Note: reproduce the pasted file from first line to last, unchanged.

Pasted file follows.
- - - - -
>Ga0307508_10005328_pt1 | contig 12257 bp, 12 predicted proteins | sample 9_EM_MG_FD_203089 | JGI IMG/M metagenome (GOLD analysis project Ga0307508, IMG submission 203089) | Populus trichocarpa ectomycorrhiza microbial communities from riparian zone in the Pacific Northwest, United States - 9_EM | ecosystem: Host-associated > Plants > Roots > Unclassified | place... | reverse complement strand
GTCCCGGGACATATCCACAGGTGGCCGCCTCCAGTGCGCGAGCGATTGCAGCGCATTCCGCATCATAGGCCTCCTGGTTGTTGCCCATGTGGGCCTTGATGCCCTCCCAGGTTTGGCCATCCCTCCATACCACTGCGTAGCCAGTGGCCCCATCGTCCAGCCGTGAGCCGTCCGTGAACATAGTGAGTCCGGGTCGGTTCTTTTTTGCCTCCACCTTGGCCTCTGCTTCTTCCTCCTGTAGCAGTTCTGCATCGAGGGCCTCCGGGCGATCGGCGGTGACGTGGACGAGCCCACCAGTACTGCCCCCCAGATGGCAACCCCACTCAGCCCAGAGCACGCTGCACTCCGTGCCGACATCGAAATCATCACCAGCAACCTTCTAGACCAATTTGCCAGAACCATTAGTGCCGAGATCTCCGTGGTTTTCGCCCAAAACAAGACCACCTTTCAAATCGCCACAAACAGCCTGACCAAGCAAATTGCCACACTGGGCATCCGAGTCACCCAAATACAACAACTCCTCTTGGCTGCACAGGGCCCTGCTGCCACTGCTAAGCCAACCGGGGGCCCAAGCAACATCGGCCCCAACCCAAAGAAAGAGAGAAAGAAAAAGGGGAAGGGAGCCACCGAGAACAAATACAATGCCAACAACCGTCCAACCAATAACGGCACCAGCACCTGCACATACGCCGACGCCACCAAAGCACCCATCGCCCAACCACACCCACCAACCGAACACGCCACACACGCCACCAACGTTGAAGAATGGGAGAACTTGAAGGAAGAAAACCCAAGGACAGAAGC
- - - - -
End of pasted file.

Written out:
>Ga0307508_10005328_pt1 | contig 12257 bp, 12 predicted proteins | sample 9_EM_MG_FD_203089 | JGI IMG/M metagenome (GOLD analysis project Ga0307508, IMG submission 203089) | Populus trichocarpa ectomycorrhiza microbial communities from riparian zone in the Pacific Northwest, United States - 9_EM | ecosystem: Host-associated > Plants > Roots > Unclassified | place... | reverse complement strand
GTCCCGGGACATATCCACAGGTGGCCGCCTCCAGTGCGCGAGCGATTGCAGCGCATTCCGCATCATAGGCCTCCTGGTTGTTGCCCATGTGGGCCTTGATGCCCTCCCAGGTTTGGCCATCCCTCCATACCACTGCGTAGCCAGTGGCCCCATCGTCCAGCCGTGAGCCGTCCGTGAACATAGTGAGTCCGGGTCGGTTCTTTTTTGCCTCCACCTTGGCCTCTGCTTCTTCCTCCTGTAGCAGTTCTGCATCGAGGGCCTCCGGGCGATCGGCGGTGACGTGGACGAGCCCACCAGTACTGCCCCCCAGATGGCAACCCCACTCAGCCCAGAGCACGCTGCACTCCGTGCCGACATCGAAATCATCACCAGCAACCTTCTAGACCAATTTGCCAGAACCATTAGTGCCGAGATCTCCGTGGTTTTCGCCCAAAACAAGACCACCTTTCAAATCGCCACAAACAGCCTGACCAAGCAAATTGCCACACTGGGCATCCGAGTCACCCAAATACAACAACTCCTCTTGGCTGCACAGGGCCCTGCTGCCACTGCTAAGCCAACCGGGGGCCCAAGCAACATCGGCCCCAACCCAAAGAAAGAGAGAAAGAAAAAGGGGAAGGGAGCCACCGAGAACAAATACAATGCCAACAACCGTCCAACCAATAACGGCACCAGCACCTGCACATACGCCGACGCCACCAAAGCACCCATCGCCCAACCACACCCACCAACCGAACACGCCACACACGCCACCAACGTTGAAGAATGGGAGAACTTGAAGGAAGAAAACCCAAGGACAGAAGC